This placid pavilion, built for the Setouchi Art Triennale, is part of an intervention to transform an old school, located in the Japanese island of Shodoshima, into the Asian art platform Fukutake House. The pavilion is located in a residential area, in a landscaped interior space between the school building and a small sanctuary, surrounded by simple traditional houses, creating a link between the structure and offering a place for rest for visitors and residents.
Evoking two wavy sheets of paper joined at the corners, the small structure has been carried out with two thin metallic layers, painted in a sand tone, that blend with the hues of the earth and the trees. Placed horizontally and perforated by a tree, the layers delimit a compressed volume that reminds of the shelters for children’s playgrounds: a space protected but open to the garden, in harmony with the natural elements. The central part of the lower layer rests on the ground, but its corners rise gently to meet the upper layer, which generates the roof, creating a gently rolling artificial topography. A bench shaped as a crescent moon is a place on which to sit and enjoy the peace and quiet of this small shelter.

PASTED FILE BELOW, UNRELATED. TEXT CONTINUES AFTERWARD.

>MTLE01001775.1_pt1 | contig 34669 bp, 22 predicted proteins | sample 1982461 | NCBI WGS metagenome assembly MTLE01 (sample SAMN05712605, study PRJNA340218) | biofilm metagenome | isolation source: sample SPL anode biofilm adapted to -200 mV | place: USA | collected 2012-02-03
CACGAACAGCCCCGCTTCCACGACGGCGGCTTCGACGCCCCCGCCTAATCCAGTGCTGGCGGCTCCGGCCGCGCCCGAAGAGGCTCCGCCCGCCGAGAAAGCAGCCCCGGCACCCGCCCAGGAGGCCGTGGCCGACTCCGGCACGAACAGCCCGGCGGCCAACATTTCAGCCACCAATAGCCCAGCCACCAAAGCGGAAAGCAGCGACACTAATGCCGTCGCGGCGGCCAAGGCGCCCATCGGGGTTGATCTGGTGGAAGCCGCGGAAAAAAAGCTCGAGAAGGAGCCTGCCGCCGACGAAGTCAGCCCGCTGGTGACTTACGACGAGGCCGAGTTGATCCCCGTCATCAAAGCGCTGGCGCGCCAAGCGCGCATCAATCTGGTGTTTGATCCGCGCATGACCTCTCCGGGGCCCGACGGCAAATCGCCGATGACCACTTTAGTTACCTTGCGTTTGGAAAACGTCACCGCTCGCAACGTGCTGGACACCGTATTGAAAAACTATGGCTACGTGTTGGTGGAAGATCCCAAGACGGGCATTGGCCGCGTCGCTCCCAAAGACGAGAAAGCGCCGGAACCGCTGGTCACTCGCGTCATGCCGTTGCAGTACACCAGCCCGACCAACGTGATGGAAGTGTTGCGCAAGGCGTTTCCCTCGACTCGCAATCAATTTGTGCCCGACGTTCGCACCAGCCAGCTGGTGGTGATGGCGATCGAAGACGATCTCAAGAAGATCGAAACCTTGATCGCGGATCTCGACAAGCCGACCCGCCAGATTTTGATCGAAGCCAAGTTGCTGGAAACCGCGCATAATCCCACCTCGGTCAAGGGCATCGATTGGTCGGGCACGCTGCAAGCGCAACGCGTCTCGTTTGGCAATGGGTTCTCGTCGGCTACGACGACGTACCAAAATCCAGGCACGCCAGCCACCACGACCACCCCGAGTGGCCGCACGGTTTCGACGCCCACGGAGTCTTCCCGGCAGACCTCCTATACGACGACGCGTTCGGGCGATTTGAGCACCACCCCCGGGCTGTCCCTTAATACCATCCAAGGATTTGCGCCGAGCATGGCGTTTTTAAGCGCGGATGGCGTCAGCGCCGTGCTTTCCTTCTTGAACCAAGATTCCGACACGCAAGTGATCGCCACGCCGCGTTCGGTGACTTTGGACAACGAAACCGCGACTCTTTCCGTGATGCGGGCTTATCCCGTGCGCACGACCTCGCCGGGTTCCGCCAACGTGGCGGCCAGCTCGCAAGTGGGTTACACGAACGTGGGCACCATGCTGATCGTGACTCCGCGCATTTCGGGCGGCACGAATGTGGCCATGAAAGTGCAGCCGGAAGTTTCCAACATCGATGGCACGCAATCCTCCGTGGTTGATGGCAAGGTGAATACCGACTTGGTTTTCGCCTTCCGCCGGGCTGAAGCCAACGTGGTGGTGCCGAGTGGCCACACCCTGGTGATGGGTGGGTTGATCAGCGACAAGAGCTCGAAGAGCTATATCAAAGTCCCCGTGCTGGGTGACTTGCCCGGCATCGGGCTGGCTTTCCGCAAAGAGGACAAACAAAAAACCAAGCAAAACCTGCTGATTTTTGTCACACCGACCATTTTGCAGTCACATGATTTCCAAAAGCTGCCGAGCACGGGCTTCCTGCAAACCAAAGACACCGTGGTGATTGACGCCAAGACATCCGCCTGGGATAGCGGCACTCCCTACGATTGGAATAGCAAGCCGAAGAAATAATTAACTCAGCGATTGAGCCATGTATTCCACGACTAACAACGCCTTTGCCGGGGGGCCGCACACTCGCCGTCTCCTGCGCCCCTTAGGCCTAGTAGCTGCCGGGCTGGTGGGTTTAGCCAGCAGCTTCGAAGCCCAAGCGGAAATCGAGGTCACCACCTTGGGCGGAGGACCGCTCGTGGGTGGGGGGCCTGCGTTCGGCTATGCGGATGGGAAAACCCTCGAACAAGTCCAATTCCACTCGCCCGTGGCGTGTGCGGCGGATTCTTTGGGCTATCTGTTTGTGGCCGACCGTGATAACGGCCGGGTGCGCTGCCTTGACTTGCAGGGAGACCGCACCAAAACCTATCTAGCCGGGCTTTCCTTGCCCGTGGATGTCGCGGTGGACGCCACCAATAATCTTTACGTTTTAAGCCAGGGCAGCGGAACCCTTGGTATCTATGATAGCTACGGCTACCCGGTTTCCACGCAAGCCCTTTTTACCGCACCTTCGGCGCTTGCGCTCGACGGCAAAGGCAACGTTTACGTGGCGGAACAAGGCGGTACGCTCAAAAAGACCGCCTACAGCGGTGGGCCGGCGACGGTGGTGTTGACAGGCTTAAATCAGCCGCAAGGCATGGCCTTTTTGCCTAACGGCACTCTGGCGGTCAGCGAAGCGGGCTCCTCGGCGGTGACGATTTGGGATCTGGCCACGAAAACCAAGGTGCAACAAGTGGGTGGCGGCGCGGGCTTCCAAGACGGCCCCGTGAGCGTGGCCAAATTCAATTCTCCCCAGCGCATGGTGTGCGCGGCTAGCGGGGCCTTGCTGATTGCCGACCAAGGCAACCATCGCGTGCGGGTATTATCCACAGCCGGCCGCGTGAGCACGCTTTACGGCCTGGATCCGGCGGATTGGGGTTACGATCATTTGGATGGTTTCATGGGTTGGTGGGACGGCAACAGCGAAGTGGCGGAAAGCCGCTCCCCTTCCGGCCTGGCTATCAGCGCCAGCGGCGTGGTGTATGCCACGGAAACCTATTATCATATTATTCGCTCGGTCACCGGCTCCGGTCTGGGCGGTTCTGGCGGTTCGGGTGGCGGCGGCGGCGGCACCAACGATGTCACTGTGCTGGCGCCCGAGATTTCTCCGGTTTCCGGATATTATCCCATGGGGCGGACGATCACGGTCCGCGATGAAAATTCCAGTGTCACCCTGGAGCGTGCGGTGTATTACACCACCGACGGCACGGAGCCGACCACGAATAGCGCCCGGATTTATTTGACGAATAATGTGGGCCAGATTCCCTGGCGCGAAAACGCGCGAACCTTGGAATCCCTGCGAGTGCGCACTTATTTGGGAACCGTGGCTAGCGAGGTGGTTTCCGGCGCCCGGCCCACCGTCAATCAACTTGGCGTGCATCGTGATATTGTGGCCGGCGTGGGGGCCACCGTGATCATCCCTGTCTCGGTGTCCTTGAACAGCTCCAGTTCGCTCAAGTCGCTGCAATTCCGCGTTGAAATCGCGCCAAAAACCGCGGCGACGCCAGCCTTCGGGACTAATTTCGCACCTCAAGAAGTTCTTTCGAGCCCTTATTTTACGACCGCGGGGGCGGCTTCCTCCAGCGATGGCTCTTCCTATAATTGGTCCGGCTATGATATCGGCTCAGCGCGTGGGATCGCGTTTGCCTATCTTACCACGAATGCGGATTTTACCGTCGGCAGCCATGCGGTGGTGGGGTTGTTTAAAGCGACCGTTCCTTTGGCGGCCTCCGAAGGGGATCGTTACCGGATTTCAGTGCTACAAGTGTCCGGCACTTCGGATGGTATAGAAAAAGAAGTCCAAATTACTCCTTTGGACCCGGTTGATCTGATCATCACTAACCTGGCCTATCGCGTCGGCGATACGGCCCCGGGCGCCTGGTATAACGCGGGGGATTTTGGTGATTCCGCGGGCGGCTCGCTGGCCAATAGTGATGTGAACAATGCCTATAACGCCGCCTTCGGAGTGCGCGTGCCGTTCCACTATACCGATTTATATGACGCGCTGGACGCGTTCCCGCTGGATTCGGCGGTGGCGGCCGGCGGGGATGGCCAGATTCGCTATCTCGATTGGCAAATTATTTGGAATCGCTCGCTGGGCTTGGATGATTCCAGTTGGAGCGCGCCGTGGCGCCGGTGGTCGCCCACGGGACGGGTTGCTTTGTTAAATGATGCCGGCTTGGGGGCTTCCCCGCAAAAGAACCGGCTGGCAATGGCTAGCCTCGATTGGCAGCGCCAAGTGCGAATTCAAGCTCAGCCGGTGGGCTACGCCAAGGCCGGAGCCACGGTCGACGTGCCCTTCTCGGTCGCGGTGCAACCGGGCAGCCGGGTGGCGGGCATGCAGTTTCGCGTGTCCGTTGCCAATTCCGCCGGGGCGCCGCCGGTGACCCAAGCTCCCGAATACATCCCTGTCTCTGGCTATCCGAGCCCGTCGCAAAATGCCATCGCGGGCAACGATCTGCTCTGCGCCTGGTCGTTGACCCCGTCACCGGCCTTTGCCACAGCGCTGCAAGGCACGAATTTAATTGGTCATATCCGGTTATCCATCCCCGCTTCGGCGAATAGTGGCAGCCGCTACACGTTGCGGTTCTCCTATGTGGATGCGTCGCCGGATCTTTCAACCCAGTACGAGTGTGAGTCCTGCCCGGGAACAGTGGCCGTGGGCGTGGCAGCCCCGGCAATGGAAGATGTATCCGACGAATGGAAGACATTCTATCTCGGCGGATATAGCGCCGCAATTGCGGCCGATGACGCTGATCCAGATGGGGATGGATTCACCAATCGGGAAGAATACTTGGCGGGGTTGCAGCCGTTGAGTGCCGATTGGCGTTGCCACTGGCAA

Office of Ryue Nishizawa
Arup Japan (estructura structural engineer)